Tonight, Duba & Company publicly presented at Start Garden to a team of venture capitalists who had given us some initial seed money. In lieu of the presentation’s video (which will be shared if I can figure out a way to do it), here’s the script I was working from:
“The meat industry today is where the beer industry was in the 1980s. Conventional meat is the carnivore’s PBR. It is best characterized by two descriptors: uniform and lacking in flavor. Duba & Company are merchants of heritage meats, the meat equivalent of microbrew beers. They offer the consumer fuller flavor and flavor diversity. Our hypothesis is that in a market whose palates have been primed by the microbrew movement, the consumer is ready for the advent of heritage meats. To test the hypothesis, we built a website through which to sell heritage meat.
And here’s what we found in the process. Ultimately, the greatest challenge is one of supply. We’ve made, however, some significant strides in this area in the past 90 days. We’ve attracted the interest of the Midwest Highland Cattle Association and the American Highland Cattle Association. Duba & Company will be featured in the national association’s quarterly The Bagpipe. This attention positions us for a greater share of the current supply. We are, further, in the process of acquiring one ton of heritage Pineywoods beef from the nation’s largest herd. We’re planning to partner with a heritage beef co-op in Virginia who have built Alleghany Meats, a $2,000,000 processing facility. The American Livestock Breeds Conservancy, the organization that created the definition for heritage meats, is promoting Duba & Company amongst its partners and members.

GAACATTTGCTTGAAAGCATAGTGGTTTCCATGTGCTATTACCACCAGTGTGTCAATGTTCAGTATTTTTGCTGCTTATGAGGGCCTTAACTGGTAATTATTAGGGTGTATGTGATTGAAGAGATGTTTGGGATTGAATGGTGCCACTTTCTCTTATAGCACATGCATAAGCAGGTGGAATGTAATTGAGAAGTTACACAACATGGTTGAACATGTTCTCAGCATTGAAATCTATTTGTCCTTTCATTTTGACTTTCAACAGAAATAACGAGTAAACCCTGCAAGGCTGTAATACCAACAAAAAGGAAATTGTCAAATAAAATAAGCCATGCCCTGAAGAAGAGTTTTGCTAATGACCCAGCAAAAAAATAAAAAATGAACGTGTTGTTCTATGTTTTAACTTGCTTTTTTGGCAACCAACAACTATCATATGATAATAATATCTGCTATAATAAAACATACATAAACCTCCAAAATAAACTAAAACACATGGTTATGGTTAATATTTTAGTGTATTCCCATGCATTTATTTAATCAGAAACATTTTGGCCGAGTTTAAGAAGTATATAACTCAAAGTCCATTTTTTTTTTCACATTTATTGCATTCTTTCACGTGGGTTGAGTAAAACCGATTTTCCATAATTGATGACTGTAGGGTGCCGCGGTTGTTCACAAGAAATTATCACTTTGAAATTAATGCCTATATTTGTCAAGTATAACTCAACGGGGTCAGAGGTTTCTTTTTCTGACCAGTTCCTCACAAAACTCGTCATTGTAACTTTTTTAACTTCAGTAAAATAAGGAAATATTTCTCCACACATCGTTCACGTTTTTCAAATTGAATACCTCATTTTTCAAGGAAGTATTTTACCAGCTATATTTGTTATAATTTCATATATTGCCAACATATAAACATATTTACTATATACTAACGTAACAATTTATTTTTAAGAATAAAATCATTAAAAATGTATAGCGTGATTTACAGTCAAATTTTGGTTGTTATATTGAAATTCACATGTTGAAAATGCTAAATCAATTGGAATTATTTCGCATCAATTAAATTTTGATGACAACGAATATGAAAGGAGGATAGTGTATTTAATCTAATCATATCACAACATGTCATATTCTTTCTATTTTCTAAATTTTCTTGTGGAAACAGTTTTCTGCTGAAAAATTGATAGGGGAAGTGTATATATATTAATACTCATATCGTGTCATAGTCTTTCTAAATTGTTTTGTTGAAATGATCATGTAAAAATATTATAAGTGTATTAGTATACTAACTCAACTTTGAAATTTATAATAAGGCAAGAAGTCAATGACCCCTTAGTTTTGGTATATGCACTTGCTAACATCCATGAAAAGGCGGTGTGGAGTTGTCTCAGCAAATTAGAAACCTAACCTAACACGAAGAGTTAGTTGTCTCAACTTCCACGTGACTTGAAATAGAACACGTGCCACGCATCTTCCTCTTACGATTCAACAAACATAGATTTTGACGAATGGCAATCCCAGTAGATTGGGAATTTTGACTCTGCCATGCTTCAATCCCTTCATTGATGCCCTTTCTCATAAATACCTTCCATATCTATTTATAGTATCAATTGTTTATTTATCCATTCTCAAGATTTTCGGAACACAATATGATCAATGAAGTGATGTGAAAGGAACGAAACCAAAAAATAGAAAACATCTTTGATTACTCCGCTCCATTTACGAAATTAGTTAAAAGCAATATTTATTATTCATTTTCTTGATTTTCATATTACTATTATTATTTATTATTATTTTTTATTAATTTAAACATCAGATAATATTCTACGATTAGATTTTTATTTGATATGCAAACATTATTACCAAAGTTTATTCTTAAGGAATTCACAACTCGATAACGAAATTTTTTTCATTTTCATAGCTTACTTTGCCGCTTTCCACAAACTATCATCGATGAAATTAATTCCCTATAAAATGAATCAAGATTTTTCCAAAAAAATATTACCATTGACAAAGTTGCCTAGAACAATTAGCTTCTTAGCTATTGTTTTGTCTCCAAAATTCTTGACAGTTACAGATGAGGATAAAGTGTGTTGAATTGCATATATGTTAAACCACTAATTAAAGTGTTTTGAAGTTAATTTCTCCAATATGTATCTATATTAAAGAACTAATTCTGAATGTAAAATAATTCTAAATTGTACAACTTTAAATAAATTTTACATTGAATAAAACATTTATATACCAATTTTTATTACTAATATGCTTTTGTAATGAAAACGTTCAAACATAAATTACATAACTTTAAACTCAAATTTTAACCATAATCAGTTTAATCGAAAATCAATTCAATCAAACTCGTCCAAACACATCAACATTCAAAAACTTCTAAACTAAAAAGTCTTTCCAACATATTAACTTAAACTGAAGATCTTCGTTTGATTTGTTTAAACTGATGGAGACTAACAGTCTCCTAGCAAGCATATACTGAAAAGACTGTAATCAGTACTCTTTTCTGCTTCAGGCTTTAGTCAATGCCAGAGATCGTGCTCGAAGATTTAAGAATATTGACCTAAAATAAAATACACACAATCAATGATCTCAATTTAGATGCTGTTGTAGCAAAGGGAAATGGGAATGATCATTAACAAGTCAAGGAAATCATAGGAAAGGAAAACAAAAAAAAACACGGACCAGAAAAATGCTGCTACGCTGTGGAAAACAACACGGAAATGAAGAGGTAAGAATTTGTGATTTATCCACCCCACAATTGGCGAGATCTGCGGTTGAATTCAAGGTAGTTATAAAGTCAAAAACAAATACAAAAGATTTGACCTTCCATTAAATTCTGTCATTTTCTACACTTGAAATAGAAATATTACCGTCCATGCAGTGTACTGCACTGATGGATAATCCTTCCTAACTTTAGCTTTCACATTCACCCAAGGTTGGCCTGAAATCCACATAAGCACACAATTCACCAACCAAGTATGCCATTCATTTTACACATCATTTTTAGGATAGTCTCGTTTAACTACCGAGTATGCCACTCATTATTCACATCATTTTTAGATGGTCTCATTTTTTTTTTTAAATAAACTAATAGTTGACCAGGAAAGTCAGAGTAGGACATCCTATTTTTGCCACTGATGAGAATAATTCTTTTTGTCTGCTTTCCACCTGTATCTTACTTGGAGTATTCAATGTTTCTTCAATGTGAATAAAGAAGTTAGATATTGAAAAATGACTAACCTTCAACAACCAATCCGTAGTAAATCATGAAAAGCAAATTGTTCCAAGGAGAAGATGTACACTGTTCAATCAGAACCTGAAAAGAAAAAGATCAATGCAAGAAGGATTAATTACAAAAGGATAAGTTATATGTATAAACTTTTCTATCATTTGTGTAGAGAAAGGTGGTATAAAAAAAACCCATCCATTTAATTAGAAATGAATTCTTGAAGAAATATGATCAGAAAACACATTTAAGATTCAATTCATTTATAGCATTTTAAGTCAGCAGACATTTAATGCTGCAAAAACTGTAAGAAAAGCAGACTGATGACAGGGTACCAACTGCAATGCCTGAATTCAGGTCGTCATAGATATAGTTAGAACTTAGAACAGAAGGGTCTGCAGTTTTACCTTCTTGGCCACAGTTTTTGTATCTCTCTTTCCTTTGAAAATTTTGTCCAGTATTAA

Aside from these positive strides in securing a greater share of the existing and emerging supply, we looking to create our own apprenticeship program that pairs veteran farmers with younger farmers who’d like to produce these unique meats for us.
Besides the supply-side challenge, there are the challenges of transportation and warehousing. Transportation: how do we move meat outside of Michigan to Michigan for processing in a cost-effective way? As a start-up, we do not own our own processing facility with walk-in freezer. After exploring more than a dozen storage options for our existing inventory, we have just secured the ideal space. This allows us to pursing licensing from the State so that we can commence with sales.
In an attempt to demonstrate desirability to Start Garden, we explored the option of pre-selling our inventory; legal counsel advised against it. So, we created an insiders club, The Pioneers, and sold memberships that entitles members to a first swipe at our inventory. In two weeks we’ve sold all but 19 of the 50 memberships.
In conclusion, we believe that heritage meats represent the next microbrew movement. We’d love to think that Grand Rapids, already a major player in that revolution, would also be a major player in the heritage ‘micro’ meat movement.”